Partner Center Find a Broker

As illustrated in my Crammer’s Guide to the Brexit Saga, the issue of whether or not the U.K. stays in the European Union has been dominating the pound’s price action.

But with lots of top-tier economic reports on deck this week, Brexit-related headlines could take a step back from the spotlight.

Here are four other U.K. events you should watch out for this week:

Consumer Price Index

Tuesday, June 14 (9:30 am GMT)
0.4% uptick expected vs. 0.3% growth in April

Low inflation is one of the Bank of England’s (BOE) concerns, as low consumer prices are keeping businesses from stepping up their investments in the economy.

April’s annualized consumer price index (CPI) came in at 0.3%, lower than March’s 0.5% growth, and is the first slip since September 2015. Not surprisingly, GBP/USD turned around from its intraday high and set a bearish tone for the rest of the day.

The main reasons for the price declines in April were corrections from Easter holiday prices, lower airfare rates, and government-mandated cuts in social housing rents.

Will this mean that the CPI will go back to its uptrend in May? Analysts are expecting CPI to rise by 0.4% Another downside surprise could hint at a trend reversal for the U.K.’s prices, which could then weigh on the pound.

Employment Numbers

Wednesday, June 15 (9:30 am GMT)
Unemployment rate expected to remain at 5.1%
Average earnings index (1.7% expected vs. 2.0% last month)
Claimant count change (-0.1K expected vs. -2.4K previous)

Since the service sector is the biggest contributor to the U.K.’s GDP, it makes sense that the BOE and the market players are watching the U.K.’s employment conditions closely. The unemployment rate remained at its lowest reading in 10 years while the claimant counts fell by 0.1K against expectations of a 14.7K increase. More importantly, the average wages further rose by 2.0% in April after growing by 1.9% in March.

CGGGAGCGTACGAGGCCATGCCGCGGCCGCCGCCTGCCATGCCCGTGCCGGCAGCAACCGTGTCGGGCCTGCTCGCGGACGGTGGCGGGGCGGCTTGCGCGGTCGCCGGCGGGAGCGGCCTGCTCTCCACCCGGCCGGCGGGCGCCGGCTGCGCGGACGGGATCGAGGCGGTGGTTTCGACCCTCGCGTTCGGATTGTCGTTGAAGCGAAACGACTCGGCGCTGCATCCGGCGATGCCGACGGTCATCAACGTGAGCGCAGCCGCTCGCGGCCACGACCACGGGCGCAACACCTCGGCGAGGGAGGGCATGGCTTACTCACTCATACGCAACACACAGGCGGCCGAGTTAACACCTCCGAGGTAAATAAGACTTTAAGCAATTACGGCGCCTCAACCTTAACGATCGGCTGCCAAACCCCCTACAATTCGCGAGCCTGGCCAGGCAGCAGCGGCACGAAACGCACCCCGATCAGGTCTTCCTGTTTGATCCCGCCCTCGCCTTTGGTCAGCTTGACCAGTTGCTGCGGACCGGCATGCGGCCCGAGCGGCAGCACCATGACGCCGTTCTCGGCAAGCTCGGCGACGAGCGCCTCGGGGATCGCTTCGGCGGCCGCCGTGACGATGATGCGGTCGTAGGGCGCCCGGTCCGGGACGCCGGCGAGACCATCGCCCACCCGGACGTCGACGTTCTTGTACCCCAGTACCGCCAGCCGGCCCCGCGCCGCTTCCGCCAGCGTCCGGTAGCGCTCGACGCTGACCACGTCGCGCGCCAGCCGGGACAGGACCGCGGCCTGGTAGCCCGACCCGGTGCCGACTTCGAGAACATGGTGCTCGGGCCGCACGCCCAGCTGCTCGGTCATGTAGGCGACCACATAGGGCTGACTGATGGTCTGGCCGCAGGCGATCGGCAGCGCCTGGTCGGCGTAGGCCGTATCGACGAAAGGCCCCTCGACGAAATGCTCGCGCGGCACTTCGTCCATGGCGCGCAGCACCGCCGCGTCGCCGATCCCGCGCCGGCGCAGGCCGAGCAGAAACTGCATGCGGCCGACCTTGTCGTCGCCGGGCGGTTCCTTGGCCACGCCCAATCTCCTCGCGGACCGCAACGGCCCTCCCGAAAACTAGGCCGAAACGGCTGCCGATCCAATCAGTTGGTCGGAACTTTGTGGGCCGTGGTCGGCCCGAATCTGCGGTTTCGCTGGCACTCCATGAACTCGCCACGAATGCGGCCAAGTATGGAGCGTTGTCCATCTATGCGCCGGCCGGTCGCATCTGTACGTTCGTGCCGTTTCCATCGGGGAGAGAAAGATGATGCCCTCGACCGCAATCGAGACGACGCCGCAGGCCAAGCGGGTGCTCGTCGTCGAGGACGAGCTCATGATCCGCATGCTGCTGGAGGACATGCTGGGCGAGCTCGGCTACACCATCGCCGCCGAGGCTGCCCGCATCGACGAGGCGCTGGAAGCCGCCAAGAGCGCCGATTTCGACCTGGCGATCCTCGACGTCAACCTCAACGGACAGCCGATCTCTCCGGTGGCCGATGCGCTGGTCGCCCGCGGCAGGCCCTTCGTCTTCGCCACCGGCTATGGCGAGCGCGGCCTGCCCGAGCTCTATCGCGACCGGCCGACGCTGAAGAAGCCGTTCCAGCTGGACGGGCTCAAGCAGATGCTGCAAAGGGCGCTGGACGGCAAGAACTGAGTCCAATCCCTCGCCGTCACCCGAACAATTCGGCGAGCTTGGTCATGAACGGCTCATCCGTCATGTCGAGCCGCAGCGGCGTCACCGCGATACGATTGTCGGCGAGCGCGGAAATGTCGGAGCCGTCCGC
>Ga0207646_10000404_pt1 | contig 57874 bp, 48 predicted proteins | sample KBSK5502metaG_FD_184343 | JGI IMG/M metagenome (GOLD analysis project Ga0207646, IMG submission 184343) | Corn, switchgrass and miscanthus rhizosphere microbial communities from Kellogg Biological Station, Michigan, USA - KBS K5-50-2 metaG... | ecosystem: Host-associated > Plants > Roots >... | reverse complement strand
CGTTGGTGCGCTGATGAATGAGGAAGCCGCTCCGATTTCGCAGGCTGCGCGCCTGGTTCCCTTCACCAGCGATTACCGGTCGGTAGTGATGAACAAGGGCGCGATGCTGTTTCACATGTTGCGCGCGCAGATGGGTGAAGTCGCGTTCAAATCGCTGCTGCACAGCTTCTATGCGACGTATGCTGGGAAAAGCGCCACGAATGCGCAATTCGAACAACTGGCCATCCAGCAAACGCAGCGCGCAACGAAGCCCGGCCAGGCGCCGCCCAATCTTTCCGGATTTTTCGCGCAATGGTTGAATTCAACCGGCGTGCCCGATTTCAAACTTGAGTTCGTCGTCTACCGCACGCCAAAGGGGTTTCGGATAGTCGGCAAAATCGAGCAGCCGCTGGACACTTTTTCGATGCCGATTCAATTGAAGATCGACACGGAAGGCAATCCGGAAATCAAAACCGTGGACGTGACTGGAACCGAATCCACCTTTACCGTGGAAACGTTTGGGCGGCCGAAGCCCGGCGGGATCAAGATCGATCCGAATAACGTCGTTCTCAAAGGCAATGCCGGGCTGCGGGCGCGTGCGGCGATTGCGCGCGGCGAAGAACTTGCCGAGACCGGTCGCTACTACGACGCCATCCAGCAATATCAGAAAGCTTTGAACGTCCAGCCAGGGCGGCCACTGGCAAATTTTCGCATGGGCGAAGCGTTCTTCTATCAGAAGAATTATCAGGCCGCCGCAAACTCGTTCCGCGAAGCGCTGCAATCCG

This time around analysts are expecting the unemployment rate to stick to 5.1%, a 0.1K decline for claimant counts, and a 1.7% uptick in average wages. Watch the wages more closely though, since the BOE is especially interested in the impact of wages on consumption, the other major driver of the U.K.’s economy.

Retail Sales

Thursday, June 16 (9:30 am GMT)
0.3% uptick expected from April’s 1.3% growth

Consumer spending has been on a choppy road since getting a post-holiday boost at the start of the year. Part of that is due to not-so-fantastic wages for many workers but a huge part of it is due to Brexit concerns. See, the uncertainty over what could happen in case the U.K. does leave the EU is putting a strain on the daily household budget.

Market players are expecting a 0.3% growth in retail spending after seeing a 1.3% bump in April. Is the summer season enough to entice the U.K. shoppers back into parting with their moolah?

Whatever the case may be, you must also remember that the BOE is scheduled to print its decision on the same day, so expect to see either a muted reaction or a bit of profit-taking before the BOE’s event.

BOE’s Policy Decision

Thursday, June 16
Official bank rate and policy summary (12:00 pm GMT)
BOE Governor Mark Carney’s speech (9:00 pm GMT)

The finale for the U.K.’s roster of major economic events is none other than the central bank’s monetary policy decision. The Monetary Policy Committee (MPC) isn’t expected to make any changes to its interest rate and asset purchasing programs.

Instead, we should look out for Mark Carney’s presser scheduled a few hours after the BOE’s official statement.

Specifically, watch out for any comments on the impact of the Brexit vote on the U.K. economy and the options that the BOE is considering in case the “Leave” camp reigns supreme.

The last time Carney took the center stage he talked about the Brexit “materially” altering the BOE’s growth outlook. Heck, he even threw out the “R” word!

So, have you decided which U.K. event you’re trading, yet? No matter what your decision is, remember to practice good risk management when placing your trades. Oh, and don’t forget to keep close tabs on the Brexit headlines anyway!